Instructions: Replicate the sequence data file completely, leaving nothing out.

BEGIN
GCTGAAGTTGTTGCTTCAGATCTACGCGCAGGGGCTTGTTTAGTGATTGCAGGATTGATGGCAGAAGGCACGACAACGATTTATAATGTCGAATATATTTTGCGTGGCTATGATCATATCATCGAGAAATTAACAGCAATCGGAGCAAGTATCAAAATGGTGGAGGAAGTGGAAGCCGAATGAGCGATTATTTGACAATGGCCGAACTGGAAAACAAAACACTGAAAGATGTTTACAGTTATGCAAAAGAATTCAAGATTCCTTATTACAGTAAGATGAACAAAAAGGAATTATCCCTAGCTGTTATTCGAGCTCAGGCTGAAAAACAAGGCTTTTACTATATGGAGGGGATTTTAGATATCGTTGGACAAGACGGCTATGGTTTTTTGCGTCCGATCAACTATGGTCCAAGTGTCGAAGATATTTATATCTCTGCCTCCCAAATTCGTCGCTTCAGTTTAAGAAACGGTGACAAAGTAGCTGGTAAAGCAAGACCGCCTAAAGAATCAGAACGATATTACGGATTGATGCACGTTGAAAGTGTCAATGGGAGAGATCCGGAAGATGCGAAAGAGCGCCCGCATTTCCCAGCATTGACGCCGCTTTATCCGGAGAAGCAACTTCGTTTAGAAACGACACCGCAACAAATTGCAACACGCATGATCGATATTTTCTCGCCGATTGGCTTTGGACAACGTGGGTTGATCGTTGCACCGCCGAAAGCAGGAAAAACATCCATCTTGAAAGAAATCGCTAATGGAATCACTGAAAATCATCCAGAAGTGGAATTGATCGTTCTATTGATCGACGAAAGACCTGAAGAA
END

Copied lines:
GCTGAAGTTGTTGCTTCAGATCTACGCGCAGGGGCTTGTTTAGTGATTGCAGGATTGATGGCAGAAGGCACGACAACGATTTATAATGTCGAATATATTTTGCGTGGCTATGATCATATCATCGAGAAATTAACAGCAATCGGAGCAAGTATCAAAATGGTGGAGGAAGTGGAAGCCGAATGAGCGATTATTTGACAATGGCCGAACTGGAAAACAAAACACTGAAAGATGTTTACAGTTATGCAAAAGAATTCAAGATTCCTTATTACAGTAAGATGAACAAAAAGGAATTATCCCTAGCTGTTATTCGAGCTCAGGCTGAAAAACAAGGCTTTTACTATATGGAGGGGATTTTAGATATCGTTGGACAAGACGGCTATGGTTTTTTGCGTCCGATCAACTATGGTCCAAGTGTCGAAGATATTTATATCTCTGCCTCCCAAATTCGTCGCTTCAGTTTAAGAAACGGTGACAAAGTAGCTGGTAAAGCAAGACCGCCTAAAGAATCAGAACGATATTACGGATTGATGCACGTTGAAAGTGTCAATGGGAGAGATCCGGAAGATGCGAAAGAGCGCCCGCATTTCCCAGCATTGACGCCGCTTTATCCGGAGAAGCAACTTCGTTTAGAAACGACACCGCAACAAATTGCAACACGCATGATCGATATTTTCTCGCCGATTGGCTTTGGACAACGTGGGTTGATCGTTGCACCGCCGAAAGCAGGAAAAACATCCATCTTGAAAGAAATCGCTAATGGAATCACTGAAAATCATCCAGAAGTGGAATTGATCGTTCTATTGATCGACGAAAGACCTGAAGAA